Disclaimer: I have a passionate love for GIFs, so I’m going to use a few from Monsters Inc. to help me along in this post. You don’t mind, do you? *wink*
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Do you have a story that you feel like you’ve been working on for the last three decades? Does this particular story tend to get stuck, or act like a rebellious child, until all you want to do is hunt around the internet for pictures of celebrities who look like your characters while you cry into a bowl of ice cream and wait to hear the fleeting wing-beats of inspiration's approach?
However, sometimes, we get these things that I call breakthroughs. They can be really big, or really small scale. (And I mean really small scale. However small, it still counts). For example, I was thinking two nights ago about a story I’ve been working on for around five years now.
You can imagine how frustrated I get sometimes when it just. won’t. do. anything.
But I found myself in kind of a dark mood, at this moment two nights ago. I’d woken up to a breezy morning that wafted grey clouds overhead and sent a chill gusting inside before I slowly closed the door with a huge grin on my face. (I’m a November baby, so I can’t help but love fall weather). The day stayed overcast and a bit dreary, and I found myself curled up on the couch at the end of it, probably around eleven o’clock that night, with my laptop open, trying to conjure up something to write about. Something substantial. You can only write so many fluffy scenes in a story that’s not moving before you start itching to get to the meaty stuff.
So there I was, a little frustrated and depressed, my face pale in the glow of my laptop screen. I stared at my Word document, fingers poised to type, earbuds silent in my ears. Nothing happened, so I decided to turn on some music.
Now, I don’t know about you, but for me, music and writing are totally connected, practically inseparable. It was a song that inspired my first book at age twelve. Ever since then, I’ve had at least one song, if not a whole playlist, to go with every story I’ve dreamed up. Some of these songs contain lyrics, and some are movie soundtrack music. Some are even movie trailer music (which I will probably write a post about at a later time because I love movie trailers and their music, for reasons).
In this instance, I went to YouTube and pulled up the extended music from one of the trailers of The Hunger Games (which you can listen to here). It’s eerie, with a music box-like melody that builds into a quiet, bittersweet piano-y moment in the middle, then it’s back to the heart-pounding stuff until the end.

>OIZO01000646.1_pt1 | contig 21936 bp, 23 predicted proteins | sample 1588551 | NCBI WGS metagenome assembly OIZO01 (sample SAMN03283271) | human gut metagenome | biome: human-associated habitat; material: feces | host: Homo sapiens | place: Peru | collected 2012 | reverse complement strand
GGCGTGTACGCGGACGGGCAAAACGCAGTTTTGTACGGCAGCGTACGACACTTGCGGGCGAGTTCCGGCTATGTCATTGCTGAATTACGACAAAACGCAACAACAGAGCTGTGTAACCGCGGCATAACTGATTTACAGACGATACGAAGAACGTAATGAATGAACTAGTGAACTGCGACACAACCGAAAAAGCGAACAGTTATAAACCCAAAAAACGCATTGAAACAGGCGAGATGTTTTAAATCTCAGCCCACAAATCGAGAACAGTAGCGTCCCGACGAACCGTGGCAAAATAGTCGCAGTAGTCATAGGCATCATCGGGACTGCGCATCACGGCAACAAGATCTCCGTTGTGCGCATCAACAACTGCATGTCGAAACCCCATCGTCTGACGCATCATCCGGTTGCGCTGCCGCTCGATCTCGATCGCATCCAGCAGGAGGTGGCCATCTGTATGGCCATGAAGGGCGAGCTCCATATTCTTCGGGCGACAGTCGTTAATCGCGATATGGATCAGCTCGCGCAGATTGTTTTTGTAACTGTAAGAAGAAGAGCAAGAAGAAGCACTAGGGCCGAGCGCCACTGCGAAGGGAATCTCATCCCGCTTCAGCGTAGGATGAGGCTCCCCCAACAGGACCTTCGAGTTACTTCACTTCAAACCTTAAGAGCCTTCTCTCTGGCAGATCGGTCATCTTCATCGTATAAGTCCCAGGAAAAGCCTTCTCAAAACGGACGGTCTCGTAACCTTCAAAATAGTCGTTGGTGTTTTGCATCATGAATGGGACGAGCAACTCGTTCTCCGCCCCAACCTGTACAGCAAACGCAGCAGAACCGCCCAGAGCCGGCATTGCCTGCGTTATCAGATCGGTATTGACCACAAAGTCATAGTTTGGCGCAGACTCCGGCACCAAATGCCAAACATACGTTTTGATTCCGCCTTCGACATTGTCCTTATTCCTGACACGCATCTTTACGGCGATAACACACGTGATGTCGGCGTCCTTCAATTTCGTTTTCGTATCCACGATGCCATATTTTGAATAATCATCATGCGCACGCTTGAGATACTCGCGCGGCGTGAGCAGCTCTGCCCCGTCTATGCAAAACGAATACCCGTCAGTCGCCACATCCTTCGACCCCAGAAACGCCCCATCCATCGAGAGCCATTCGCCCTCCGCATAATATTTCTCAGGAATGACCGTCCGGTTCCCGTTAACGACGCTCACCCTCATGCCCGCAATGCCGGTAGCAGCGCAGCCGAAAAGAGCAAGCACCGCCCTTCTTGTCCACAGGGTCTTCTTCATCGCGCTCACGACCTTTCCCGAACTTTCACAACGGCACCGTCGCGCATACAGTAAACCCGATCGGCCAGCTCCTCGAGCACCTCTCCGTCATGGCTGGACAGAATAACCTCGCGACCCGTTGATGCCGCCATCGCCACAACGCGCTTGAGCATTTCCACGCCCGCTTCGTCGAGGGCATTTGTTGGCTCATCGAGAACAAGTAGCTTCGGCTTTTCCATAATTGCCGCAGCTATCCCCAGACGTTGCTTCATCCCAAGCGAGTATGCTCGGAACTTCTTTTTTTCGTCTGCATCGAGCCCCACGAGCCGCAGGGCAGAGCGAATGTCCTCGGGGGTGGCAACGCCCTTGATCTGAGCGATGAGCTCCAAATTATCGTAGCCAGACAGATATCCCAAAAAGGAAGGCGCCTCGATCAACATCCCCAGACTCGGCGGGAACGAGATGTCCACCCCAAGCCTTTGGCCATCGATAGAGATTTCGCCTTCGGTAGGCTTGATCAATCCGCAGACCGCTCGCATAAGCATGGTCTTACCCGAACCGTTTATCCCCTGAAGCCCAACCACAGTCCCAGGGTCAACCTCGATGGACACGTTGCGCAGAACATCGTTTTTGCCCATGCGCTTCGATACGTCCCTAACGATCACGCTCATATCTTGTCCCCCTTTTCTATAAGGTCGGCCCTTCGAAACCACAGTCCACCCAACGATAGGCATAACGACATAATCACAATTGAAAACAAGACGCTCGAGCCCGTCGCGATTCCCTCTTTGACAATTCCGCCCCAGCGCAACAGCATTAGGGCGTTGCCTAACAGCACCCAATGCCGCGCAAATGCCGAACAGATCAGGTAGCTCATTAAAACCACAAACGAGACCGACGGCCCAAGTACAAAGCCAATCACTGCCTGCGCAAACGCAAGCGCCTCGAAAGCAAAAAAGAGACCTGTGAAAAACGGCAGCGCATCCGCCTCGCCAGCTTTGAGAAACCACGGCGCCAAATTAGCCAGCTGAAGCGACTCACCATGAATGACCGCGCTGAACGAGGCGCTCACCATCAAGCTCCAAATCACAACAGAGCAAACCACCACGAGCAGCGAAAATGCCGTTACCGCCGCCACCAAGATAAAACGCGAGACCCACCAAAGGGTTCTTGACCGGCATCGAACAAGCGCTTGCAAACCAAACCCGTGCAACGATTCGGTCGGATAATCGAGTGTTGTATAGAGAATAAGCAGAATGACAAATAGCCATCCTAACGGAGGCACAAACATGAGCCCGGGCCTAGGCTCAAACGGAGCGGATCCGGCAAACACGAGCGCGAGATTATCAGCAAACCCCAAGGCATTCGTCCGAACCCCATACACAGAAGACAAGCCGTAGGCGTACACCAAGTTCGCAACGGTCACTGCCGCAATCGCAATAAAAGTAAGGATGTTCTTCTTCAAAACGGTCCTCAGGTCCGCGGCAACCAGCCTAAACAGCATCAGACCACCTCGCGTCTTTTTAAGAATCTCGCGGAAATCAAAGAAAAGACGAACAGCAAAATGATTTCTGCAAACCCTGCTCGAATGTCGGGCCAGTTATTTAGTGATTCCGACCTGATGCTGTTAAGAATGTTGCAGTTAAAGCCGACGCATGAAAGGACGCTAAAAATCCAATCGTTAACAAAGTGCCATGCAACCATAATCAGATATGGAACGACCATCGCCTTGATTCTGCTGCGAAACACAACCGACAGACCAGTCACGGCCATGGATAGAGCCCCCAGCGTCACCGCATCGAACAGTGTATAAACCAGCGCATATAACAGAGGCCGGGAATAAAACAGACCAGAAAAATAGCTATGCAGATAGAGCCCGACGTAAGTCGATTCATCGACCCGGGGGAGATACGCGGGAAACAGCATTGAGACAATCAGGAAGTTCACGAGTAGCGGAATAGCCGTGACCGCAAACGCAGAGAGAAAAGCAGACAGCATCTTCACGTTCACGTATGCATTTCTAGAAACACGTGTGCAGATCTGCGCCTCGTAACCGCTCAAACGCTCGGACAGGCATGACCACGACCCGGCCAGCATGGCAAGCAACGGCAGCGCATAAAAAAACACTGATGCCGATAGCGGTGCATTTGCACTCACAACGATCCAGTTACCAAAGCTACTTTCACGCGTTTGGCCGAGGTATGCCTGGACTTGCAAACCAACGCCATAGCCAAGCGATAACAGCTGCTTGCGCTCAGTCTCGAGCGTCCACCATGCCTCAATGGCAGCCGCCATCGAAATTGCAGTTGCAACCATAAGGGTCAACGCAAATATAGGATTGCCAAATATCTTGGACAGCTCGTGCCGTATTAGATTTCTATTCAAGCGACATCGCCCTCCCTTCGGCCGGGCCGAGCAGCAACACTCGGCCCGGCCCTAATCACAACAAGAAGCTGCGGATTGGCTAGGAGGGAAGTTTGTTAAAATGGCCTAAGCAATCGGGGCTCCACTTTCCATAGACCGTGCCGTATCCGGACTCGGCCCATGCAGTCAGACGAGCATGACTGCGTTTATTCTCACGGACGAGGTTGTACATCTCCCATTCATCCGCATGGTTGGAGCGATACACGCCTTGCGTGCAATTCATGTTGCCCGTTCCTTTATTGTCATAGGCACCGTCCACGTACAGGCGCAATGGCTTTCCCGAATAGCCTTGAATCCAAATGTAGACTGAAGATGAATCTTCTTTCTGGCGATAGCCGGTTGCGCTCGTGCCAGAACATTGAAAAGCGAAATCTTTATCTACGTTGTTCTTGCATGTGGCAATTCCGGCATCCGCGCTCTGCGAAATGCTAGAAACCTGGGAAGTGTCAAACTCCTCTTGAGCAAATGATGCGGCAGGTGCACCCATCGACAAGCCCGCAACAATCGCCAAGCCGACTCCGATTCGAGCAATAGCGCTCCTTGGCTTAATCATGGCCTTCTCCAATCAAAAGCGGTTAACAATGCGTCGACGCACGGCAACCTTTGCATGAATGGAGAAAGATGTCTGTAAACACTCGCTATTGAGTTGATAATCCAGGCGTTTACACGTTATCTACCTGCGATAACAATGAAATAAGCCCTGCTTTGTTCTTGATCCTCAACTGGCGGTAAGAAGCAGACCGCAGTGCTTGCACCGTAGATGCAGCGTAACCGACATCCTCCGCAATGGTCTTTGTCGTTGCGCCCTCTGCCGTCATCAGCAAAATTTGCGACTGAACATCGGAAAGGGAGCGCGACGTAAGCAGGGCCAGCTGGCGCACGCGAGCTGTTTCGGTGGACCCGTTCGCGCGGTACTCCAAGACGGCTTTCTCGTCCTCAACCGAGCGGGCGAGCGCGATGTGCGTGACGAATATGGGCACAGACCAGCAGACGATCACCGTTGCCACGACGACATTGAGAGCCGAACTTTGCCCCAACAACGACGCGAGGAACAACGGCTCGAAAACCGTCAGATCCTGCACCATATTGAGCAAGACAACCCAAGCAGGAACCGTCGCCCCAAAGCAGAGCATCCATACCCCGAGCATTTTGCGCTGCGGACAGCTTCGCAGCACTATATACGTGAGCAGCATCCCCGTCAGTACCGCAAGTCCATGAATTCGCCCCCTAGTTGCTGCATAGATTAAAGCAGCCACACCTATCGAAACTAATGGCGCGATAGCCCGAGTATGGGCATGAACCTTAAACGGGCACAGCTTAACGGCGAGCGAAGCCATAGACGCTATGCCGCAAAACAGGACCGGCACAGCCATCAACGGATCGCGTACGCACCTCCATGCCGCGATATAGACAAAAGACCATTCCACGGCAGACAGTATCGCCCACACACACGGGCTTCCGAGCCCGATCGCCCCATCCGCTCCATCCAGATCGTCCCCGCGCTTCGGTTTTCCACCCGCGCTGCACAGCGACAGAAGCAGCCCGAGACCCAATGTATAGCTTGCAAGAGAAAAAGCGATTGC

So I did the writer thing. I turned the music on and closed my eyes and tried to get into some kind of zone. The zone is never a guarantee – I’ve done this countless times, with countless songs, and it usually doesn’t produce much in the way of breakthroughs.
But sometimes it does.
Breakthroughs, I’ve realized, often come from a compilation of the right amount of desperation, moodiness, music, and sugary, coffee-infused beverages. (At least, that’s how it works for me). Because I experienced a sudden jolt of realization as I was sitting there, imagining little bits and scenes from my story with the music. This realization happened to be something pretty significant to the plot, which is huge for me, because plot is what I struggle with most. I realized a way to get my two main characters where they needed to be, via another character that I hadn’t thought much about before.
So, upon realizing that I’d had a tiny little breakthrough in this stubborn plot, I felt like this:
The next night, I was thinking about this new plot development and what all I could do with it, what doors it might open. As I was pondering, a second realization occurred to me, this one about my protagonist. I read once that every character in your story needs to have some kind of secret (much like they have to want something). I’ve never been into keeping secrets myself, so it hasn’t been a priority for my characters. But.
The realization of the night before led to the second realization that I could now give my protagonist a secret that would affect him, and his relationships with the people around him. It would deepen the story, just a tad.
And this was basically my reaction, which you're free to interpret however you'd like:
That’s what a breakthrough is. Breakthroughs are those moments where something occurs to you about your story and you realize there’s hope for it. You know, even if it takes you a fourth decade, that you can finish this thing.
Live for the breakthroughs. Write for the breakthroughs. Embrace and apply them when they come.
You’ve got this.
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Are you stuck waiting for a breakthrough in a writing project right now? Have you found any ways to inspire breakthroughs in your writing? I’d love to hear from you!